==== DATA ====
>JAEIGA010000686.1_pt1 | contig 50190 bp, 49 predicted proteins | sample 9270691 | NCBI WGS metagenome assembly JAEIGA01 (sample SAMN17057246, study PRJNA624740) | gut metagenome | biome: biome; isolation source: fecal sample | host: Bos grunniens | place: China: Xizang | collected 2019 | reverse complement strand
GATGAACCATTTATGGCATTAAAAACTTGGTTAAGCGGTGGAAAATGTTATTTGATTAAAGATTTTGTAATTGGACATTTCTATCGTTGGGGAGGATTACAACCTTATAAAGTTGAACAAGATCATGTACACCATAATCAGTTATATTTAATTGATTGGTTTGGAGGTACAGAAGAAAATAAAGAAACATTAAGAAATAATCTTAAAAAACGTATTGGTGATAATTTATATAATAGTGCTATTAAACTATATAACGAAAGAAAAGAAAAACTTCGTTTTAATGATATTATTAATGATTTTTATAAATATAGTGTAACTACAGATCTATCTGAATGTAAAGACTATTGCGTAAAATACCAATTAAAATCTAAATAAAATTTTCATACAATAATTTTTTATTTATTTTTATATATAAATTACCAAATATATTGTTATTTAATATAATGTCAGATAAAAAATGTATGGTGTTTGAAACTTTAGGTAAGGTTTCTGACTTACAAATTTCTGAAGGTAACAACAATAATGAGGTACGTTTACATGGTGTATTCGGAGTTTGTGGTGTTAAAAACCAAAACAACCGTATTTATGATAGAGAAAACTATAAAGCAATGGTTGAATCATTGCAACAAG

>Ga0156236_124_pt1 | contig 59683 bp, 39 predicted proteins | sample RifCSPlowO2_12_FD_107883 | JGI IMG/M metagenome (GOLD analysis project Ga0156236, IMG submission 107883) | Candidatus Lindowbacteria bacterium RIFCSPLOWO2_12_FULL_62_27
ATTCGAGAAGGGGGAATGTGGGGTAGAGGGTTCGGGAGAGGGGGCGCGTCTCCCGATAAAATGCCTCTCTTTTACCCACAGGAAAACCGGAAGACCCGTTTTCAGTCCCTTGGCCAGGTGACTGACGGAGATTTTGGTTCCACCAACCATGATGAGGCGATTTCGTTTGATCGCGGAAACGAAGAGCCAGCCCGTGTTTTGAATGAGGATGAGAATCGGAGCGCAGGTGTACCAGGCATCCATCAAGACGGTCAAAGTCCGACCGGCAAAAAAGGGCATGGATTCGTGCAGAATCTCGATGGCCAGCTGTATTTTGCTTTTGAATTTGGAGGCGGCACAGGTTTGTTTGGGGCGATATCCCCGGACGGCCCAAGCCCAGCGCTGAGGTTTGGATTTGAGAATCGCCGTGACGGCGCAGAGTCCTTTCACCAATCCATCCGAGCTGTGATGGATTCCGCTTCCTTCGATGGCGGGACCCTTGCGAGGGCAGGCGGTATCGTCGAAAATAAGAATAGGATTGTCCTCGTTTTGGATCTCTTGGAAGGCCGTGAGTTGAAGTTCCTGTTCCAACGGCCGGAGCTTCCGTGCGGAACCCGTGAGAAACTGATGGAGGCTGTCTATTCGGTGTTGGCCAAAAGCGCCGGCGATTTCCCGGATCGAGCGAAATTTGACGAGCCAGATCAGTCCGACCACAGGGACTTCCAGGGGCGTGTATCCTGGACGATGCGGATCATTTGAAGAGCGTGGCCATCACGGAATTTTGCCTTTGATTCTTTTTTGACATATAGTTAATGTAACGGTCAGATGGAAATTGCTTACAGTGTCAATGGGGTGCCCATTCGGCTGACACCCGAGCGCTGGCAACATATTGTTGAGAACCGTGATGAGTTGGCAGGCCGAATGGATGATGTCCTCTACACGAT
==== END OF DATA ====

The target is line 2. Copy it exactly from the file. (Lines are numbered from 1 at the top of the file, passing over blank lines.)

GATGAACCATTTATGGCATTAAAAACTTGGTTAAGCGGTGGAAAATGTTATTTGATTAAAGATTTTGTAATTGGACATTTCTATCGTTGGGGAGGATTACAACCTTATAAAGTTGAACAAGATCATGTACACCATAATCAGTTATATTTAATTGATTGGTTTGGAGGTACAGAAGAAAATAAAGAAACATTAAGAAATAATCTTAAAAAACGTATTGGTGATAATTTATATAATAGTGCTATTAAACTATATAACGAAAGAAAAGAAAAACTTCGTTTTAATGATATTATTAATGATTTTTATAAATATAGTGTAACTACAGATCTATCTGAATGTAAAGACTATTGCGTAAAATACCAATTAAAATCTAAATAAAATTTTCATACAATAATTTTTTATTTATTTTTATATATAAATTACCAAATATATTGTTATTTAATATAATGTCAGATAAAAAATGTATGGTGTTTGAAACTTTAGGTAAGGTTTCTGACTTACAAATTTCTGAAGGTAACAACAATAATGAGGTACGTTTACATGGTGTATTCGGAGTTTGTGGTGTTAAAAACCAAAACAACCGTATTTATGATAGAGAAAACTATAAAGCAATGGTTGAATCATTGCAACAAG